- The Washington Times - Thursday, August 8, 2002

Today we're going to talk about how the Internet is magic and infallible sometimes, anyway and why the "digital revolution" actually is one.
The reason is that digital technology makes perfect copies. Maybe that doesn't sound too exciting, not up there with a tight game in the NFL. But it's important. It's the heart of the Internet.
Usually when you make a copy of anything, you lose something. If you photocopy a picture, then photocopy the copy, and copy the copy again, pretty soon it starts to get blurry. You are losing information. Eventually, you end up with a white piece of paper: You have lost all of the original photograph.
What has this got to do with the Internet? Bunches. Suppose your teen-age daughter wants to send some execrable music through the Web to Bobby in Seattle the latest hit from Grok Mortuary and the Gadarene Swine, say.
In electronic form, music can be either digital or analog. Analog in this case means in the form of a wave, the kind of funny complicated green line you see on science shows on TV.
To see why sending music in the form of a wave isn't a good idea, imagine that I gave you a drawing of a complicated wave perhaps an off-key guitar riff by Grok and the Swine and asked you to copy it with pencil and paper. Depending on how good an artist you are, you would get an approximation, but it wouldn't be an exact copy. If I gave your copy to someone else to copy, he would slightly miscopy your miscopy, introducing more error in electro-talk, "distortion." Before long, it would be unrecognizable.
So what happens if we send the music digitally? First we convert the Swine to zeros and ones. This is fairly complicated, which doesn't matter here. We now want to send the zeros and ones to Seattle without losing any quality. How can we do this?
For the sake of simplicity of explanation, suppose we decided to send a one as a brief 5-volt spike, and a 0 as a negative 5-volt spike.
This isn't a real complicated idea. The person on the receiving end would just watch the voltage he was getting. (Actually, of course, his computer would.) Every time a signal of positive 5 volts appeared, he would write down "1," and so on.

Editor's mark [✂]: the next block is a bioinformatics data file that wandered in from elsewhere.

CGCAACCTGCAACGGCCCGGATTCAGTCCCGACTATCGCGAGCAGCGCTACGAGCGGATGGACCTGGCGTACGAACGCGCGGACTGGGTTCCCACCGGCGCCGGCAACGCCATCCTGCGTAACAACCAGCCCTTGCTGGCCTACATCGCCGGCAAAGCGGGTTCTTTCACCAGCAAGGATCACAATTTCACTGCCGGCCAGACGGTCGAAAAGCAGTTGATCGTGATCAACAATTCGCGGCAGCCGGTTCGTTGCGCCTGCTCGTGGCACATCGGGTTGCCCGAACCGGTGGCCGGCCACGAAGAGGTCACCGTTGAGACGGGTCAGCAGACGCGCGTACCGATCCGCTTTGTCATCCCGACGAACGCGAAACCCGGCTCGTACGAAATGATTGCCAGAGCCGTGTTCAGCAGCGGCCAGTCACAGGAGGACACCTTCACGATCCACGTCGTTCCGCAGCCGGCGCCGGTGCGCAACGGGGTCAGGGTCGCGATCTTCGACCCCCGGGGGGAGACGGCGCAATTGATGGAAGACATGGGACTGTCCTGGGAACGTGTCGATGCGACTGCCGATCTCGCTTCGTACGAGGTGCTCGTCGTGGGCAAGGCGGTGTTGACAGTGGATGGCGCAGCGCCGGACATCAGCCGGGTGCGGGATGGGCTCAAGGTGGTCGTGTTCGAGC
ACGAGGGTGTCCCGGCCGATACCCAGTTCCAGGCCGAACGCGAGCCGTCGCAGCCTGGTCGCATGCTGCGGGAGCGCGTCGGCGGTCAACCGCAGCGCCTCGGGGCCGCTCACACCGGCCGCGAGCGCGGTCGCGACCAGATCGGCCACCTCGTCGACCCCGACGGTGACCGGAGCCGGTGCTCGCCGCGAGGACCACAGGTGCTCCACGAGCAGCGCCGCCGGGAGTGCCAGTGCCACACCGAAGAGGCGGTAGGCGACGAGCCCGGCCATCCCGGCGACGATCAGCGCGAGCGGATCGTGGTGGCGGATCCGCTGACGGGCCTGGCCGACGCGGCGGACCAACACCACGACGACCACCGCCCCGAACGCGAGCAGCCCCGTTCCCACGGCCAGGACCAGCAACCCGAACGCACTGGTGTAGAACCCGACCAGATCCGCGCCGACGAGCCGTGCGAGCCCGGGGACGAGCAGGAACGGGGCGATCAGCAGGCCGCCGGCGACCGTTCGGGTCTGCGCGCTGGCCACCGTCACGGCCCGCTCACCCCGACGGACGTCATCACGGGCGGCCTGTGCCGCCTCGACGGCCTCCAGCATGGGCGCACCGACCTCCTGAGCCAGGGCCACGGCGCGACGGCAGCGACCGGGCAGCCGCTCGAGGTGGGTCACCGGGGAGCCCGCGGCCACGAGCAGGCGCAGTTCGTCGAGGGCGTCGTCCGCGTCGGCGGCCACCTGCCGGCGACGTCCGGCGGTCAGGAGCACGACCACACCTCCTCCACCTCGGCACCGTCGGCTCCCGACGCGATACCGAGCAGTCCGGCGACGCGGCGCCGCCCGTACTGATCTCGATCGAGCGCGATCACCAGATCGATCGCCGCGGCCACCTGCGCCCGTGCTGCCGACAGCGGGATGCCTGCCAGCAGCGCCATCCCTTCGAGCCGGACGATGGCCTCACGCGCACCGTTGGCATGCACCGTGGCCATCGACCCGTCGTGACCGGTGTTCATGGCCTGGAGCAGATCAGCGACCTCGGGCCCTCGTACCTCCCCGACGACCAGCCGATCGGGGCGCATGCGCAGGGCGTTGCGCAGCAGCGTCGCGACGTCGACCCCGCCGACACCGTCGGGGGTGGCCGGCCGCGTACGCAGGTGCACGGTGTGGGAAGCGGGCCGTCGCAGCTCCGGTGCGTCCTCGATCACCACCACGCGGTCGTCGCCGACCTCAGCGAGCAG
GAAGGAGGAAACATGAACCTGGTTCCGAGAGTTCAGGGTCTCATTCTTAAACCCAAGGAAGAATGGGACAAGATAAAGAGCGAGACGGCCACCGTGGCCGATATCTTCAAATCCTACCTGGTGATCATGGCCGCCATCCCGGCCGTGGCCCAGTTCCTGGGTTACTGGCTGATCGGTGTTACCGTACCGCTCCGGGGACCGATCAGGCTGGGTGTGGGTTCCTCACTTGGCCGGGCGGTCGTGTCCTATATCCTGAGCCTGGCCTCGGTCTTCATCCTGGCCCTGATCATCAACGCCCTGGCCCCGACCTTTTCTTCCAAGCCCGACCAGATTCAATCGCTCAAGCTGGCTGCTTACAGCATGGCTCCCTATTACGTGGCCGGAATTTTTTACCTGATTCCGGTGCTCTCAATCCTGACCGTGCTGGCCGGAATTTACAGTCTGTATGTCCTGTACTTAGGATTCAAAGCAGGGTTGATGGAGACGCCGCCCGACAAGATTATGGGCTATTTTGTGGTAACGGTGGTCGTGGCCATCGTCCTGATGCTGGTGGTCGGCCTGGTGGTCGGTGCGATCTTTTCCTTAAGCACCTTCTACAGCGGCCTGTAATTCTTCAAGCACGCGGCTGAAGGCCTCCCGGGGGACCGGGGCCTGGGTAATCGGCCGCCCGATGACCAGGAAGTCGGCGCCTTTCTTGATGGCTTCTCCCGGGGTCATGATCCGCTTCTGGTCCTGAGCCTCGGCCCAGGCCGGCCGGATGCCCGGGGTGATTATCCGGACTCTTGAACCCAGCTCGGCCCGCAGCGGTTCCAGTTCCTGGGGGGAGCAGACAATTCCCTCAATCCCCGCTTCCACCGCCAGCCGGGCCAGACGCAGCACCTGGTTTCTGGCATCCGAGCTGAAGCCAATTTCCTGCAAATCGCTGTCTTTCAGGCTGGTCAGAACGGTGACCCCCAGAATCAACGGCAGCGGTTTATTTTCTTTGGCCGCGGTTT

While it is simple in theory, in practice the signal would lose information. It would start out as a nice clean 5-volt spike, and arrive as a somewhat misshapen spike of maybe 4.6 volts. To get to Seattle it would go through many places, losing information each time.
So why is this better than sending a wave? Because, although the signal is starting to get blurry, it would still be obvious at each step that the messy spike had started out as a nice clean "1." The intermediate circuitry automatically replaces it with a new, perfectly formed spike, and sends it on its way. Nothing is lost. (If the equipment works.) This wouldn't work with a wave because the circuitry would have no way of knowing what the original looked like. It does know what a zero and a one should look like.
So digital information ends up absolutely unchanged at its destination. This is crucial because, on the Internet, information is constantly being copied and forwarded. When your daughter sends the abominable music to Bobby, it first goes over the phone lines to AOL or whatever. AOL then chops up the Swine (metaphorically speaking) into digital packets and sends them to Bobby.
Depending on where he is, the Swine packets may go through satellites, horrible Third World telephone systems or worse. In analog form, it just wouldn't work.
In digital form, Bobby can send the Swine on to other kids, who will send it to others, through hundreds of "hops," and nothing will be lost (or gained).
It is truly slick, and it's why the Internet works.

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